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Nebraska

February 13, 2012

HSLDA to Appeal Criminal Conviction for Homeschool Family

You will recall that on January 17, 2012, the state of Nebraska tried the Thacker family on charges of truancy under Nebraska’s new truancy laws.

When the Thackers moved to Nebraska last year, they discovered there was no deadline to start an exempt school. As first-time filers under Rule 13, the family decided to begin their school year mid-fall. Despite starting two months after the local public school began classes, the family’s proposed schedule left them more than sufficient time to meet the hourly instruction requirements of Nebraska’s compulsory attendance law.

Based on an anonymous report to authorities that the Thacker children were not in school, a sheriff’s deputy visited the Thacker’s home to investigate charges of truancy. In the course of the investigation, the deputy threatened to take the family’s children if they did not enroll them in public school immediately. The family contacted HSLDA, and we informed the official that the family was in compliance with the law and that it was unnecessary and unconstitutional to threaten them because they were homeschooling. Rather than dropping the case, the county’s prosecuting attorney decided to take it to trial.

HSLDA’s litigation team traveled to Nebraska to represent the family in their criminal prosecution. The judge agreed that the Thackers had not neglected their children’s education and could likely complete Nebraska’s instructional requirements before the end of the school year.

Despite these conclusions, however, the judge ultimately decided that the Thackers had violated the compulsory attendance law because they did not file their notice of intent to homeschool before the local public school began classes in August. Fortunately, the judge did not impose any fine or jail sentence on the Thackers.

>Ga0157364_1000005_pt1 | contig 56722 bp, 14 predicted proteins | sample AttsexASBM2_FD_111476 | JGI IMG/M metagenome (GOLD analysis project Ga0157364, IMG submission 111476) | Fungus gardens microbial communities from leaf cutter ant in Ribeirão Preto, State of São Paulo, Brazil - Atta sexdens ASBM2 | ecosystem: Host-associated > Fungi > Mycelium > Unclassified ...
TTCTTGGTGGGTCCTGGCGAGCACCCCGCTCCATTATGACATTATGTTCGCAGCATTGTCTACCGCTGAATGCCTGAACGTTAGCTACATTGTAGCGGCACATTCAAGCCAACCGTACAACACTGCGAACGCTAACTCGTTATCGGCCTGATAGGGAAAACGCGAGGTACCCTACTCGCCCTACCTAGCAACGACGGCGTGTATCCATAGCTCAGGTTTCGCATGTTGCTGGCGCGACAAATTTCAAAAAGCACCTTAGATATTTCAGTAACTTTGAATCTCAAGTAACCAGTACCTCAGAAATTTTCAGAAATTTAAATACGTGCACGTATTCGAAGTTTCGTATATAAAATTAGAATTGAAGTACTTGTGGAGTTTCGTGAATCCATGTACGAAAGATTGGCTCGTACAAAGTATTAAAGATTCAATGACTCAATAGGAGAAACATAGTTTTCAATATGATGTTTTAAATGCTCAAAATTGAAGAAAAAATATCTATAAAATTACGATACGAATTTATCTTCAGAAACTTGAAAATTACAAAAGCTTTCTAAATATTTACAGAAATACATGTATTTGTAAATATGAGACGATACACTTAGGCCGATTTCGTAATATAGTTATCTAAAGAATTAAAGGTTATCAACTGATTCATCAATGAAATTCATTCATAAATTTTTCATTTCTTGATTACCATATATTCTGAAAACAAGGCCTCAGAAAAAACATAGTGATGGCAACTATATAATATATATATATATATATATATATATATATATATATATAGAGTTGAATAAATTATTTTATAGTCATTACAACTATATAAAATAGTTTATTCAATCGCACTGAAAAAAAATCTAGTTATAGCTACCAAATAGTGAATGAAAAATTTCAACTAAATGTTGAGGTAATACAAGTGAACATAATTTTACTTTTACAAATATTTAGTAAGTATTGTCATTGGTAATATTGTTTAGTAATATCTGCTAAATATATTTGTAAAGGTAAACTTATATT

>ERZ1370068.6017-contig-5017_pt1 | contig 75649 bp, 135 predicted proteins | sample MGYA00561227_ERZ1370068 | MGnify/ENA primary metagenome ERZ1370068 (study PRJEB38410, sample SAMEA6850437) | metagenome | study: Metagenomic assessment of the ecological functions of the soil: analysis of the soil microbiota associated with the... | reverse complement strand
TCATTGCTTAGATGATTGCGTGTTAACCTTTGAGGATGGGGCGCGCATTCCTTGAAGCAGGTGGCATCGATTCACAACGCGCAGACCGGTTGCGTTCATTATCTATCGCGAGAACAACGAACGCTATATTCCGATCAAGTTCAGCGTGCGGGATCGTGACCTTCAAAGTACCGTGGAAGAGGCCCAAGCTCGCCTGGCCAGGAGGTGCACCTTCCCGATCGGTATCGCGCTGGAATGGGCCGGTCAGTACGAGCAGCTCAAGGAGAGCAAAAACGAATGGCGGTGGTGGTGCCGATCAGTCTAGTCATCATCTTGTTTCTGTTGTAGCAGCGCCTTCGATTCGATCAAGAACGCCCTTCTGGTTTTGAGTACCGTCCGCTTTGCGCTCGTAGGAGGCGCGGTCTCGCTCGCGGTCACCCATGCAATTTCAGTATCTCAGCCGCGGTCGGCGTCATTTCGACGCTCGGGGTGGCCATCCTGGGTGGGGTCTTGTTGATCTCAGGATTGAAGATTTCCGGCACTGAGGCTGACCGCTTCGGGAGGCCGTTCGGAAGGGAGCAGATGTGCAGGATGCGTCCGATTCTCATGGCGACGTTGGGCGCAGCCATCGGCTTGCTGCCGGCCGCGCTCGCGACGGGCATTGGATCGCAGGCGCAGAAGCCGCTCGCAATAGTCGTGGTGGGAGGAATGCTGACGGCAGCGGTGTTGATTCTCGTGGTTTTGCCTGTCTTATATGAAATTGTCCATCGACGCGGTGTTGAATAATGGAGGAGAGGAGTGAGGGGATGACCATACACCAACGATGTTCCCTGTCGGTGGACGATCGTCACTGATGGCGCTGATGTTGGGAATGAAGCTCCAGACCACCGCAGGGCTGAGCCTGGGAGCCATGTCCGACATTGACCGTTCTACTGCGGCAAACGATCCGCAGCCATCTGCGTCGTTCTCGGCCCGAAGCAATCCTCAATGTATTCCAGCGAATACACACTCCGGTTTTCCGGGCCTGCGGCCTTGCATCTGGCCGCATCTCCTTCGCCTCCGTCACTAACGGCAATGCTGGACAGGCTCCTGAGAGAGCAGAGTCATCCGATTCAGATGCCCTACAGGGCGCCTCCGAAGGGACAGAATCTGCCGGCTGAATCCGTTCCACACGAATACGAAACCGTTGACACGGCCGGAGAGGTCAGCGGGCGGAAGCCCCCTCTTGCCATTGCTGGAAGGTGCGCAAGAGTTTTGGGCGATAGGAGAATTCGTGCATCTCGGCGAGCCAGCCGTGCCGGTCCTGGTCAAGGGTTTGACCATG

While we praise God that the judge did not impose any criminal penalties on the Thackers, we are disappointed that the judge chose to convict the Thackers of a criminal misdemeanor. In addition, we believe that the judge’s decision is contrary to Nebraska’s laws governing exempt schools. This ruling is also inconsistent with the Department of Education’s guidelines in Rule 13, which states that parents are free to establish an exempt school at any time during the year, so long as they do so 30 days before the exempt school begins operations. In fact, the Nebraska Department of Education actually approved the Thackers’ exempt school prior to the trial, stating that they had complied with Rule 13.

This week, HSLDA will file an appeal, asking the district court to overturn the Thackers’ conviction and correct this misreading of Nebraska’s compulsory attendance statutes and regulations. We also intend to challenge the conviction on constitutional grounds as a violation of the Thackers’ due process rights to know beforehand that their actions were illegal.

The good news is that the trial judge’s decision does not affect the Thackers’ current ability to homeschool their children as we attempt to exonerate their actions. Please continue to pray for the Thackers, as this process has been difficult for them and their family.